Lenders: Trump’s business approach creates pros, cons
 
Lenders: Trump’s business approach creates pros, cons
21 DECEMBER 2016 9:23 AM

Part two of Hotel News Now’s three-part year-end series of articles has lenders giving their thoughts on what the election of Donald Trump as U.S. president means to the lending environment. 

Editor’s note: This is the second installment of a three-part series that brings to a close Hotel News Now’s “Lender Insights” feature. HNN reached out to participants of the monthly feature during 2016 to learn their views about three key issues: a look back at lending in 2016; how the election of Donald Trump might affect lending; and what advice they have for borrowers in 2017.

Today’s question: How will the election of Donald Trump as president affect the lending landscape?

Pelvi Chavda de Vries,
SVP of business development,
Access Point Financial
“As the owner of numerous hotels around the world, Trump has extensive experience in the hospitality industry. At this time however, it is uncertain what the election results will mean long term for the U.S. lending landscape. Until Trump lays out his economic plan, tax policies and legislation plan, the high degree of reservation surrounding the impact on financial institutions will continue well into 2017.”
Mathew Crosswy, president,
Stonehill Strategic Capital
“As we know, Donald Trump is pro-business and understands the importance of access to capital in commercial real estate. Donald Trump ‘wants’ to make sweeping reform with some of the regulations in Basel III (regulatory framework on bank capital adequacy, stress testing, and market liquidity risk) and attempt to repeal the Dodd-Frank Wall Street Reform and Consumer Protection Act. He believes returning power to main street banks will spur economic growth. In short, Trump's reduction in regulation, pro-growth policies, pro-business policies, and both houses of Congress also controlled by Republicans, will lead to unchecked growth, inflation and higher interest rates.”
Neil Freeman,
chairman and CEO,
Aries Capital
“In the short run, there won’t be much change in the lending market. In two to three years, if bank regulations are loosened, then smaller banks may get more aggressive in making real estate and hotel loans.”
Mike Muir,
EVP of hotel lending,
Live Oak Bank
“The primary driver of change will be rising interest rates, which will negatively impact property values and economic feasibility of new builds. If the administration changes tax rates, that may also alter the landscape. Decreased capital gain rates could lead to an active acquisition market.”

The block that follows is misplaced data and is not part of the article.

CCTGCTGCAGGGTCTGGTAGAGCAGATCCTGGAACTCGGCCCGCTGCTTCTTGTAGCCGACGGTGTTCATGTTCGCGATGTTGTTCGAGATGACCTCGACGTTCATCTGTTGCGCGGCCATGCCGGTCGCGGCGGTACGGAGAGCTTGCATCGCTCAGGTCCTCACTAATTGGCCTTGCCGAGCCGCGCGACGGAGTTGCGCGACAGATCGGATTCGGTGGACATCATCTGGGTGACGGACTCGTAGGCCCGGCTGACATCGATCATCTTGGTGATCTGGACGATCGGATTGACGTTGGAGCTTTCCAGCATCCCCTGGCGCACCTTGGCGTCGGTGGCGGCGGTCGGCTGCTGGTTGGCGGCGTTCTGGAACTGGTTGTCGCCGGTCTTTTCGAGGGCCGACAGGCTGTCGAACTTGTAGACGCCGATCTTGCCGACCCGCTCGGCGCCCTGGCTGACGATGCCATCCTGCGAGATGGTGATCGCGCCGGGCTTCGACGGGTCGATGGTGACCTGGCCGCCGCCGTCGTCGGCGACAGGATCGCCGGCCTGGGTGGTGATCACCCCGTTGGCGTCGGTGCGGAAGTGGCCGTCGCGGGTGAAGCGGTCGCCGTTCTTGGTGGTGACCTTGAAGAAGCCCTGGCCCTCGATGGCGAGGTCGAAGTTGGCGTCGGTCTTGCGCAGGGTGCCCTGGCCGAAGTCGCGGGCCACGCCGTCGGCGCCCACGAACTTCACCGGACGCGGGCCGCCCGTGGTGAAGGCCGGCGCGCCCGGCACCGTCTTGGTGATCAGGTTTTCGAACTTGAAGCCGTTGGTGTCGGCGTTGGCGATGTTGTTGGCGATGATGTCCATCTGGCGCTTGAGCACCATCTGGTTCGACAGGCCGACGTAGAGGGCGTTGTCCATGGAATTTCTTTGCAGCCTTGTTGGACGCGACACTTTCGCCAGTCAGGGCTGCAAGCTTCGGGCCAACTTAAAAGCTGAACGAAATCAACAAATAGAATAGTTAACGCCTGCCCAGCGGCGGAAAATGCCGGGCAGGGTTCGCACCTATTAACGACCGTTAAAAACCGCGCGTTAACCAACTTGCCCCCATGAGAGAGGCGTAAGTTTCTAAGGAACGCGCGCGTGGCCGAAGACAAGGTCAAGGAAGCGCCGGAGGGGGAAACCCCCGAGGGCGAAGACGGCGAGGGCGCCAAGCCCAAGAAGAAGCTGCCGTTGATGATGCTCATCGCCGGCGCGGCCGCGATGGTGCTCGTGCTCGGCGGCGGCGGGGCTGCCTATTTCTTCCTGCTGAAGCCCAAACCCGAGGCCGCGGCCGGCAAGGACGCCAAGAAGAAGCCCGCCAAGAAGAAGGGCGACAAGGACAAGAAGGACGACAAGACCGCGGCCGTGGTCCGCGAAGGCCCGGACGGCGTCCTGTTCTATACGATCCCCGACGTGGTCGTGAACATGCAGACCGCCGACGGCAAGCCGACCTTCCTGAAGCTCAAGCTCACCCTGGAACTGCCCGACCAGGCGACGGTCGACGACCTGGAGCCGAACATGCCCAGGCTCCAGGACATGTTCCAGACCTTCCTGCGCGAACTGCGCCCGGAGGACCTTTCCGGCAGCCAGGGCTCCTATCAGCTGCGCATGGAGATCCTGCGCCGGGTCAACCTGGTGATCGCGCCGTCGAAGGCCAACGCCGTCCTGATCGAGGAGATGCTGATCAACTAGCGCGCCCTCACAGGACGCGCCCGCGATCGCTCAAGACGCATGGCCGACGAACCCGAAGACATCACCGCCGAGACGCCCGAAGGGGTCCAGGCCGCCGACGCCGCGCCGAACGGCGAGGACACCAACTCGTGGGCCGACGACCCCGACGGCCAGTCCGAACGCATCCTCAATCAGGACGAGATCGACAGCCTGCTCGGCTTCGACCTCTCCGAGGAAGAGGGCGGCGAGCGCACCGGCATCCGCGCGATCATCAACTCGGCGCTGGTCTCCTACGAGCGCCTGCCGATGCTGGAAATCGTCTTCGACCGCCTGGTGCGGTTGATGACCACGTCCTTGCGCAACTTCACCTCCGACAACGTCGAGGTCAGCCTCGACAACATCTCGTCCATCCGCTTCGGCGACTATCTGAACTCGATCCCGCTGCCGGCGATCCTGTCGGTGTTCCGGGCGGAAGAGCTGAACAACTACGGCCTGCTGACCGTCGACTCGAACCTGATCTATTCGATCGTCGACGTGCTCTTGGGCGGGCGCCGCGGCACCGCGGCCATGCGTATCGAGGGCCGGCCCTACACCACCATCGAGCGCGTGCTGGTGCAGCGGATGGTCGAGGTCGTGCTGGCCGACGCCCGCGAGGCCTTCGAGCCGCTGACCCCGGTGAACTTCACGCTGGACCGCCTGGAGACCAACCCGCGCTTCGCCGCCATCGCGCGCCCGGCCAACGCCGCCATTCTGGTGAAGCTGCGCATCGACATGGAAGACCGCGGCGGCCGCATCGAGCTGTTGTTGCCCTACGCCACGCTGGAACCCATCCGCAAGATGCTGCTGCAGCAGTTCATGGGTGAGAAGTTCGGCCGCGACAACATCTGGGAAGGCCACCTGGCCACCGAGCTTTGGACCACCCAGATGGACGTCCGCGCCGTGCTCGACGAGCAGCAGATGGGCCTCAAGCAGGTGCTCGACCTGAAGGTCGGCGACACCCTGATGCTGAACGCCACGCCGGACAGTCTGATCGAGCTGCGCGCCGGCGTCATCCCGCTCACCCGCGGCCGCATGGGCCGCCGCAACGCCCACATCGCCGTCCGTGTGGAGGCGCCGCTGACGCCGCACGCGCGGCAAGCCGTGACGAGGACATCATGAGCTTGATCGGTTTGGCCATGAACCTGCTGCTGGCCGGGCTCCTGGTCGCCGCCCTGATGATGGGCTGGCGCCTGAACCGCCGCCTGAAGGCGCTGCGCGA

Rick Rogovin, VP,
Wells Fargo's Hospitality Finance Group
“The jury is still out. The new administration has been clear about investing in infrastructure (i.e. airports, roads, etc.), which could result in strong job growth. Additionally, potential corporate tax reform could result in higher profitability, leading to increased capital investment. Increases to both public infrastructure projects and corporate capital spending bode well for the lodging industry. The hotel industry may also benefit from the new administration’s pro-business stance, in terms of reduced labor regulation and overtime rules. However, as a result, union activity could strengthen due to any attempt to reduce wages (minimum hourly wages and overtime pay) or decrease existing labor regulations.”
Michael Sonnabend, managing partner,
PMZ Realty Capital
“We have already seen that the somewhat surprising (to the capital markets) election of Donald Trump has been one of the factors causing interest rates to rise significantly during the past several months. Earlier in the year, rates were around 4% for a standard hotel CMBS loan, and now they are up 100 basis points or more. Part of the increase in the cost of funds was due to the Dodd-Frank risk retention rules coming into play on Christmas Eve. With the change in administration, it is a distinct possibility that the risk retention requirements will be revised or rescinded by the Trump-led executive branch and Republican controlled legislative. No matter what happens with those new rules, it is likely that we will see increasing interest rates for the foreseeable future. This will make it more difficult to refinance any of the ‘Wall of Maturities’ still requiring refinancing, as well as slow the increase in valuations brought about by historically favorable debt levels.”

Compiled by Jeff Higley.

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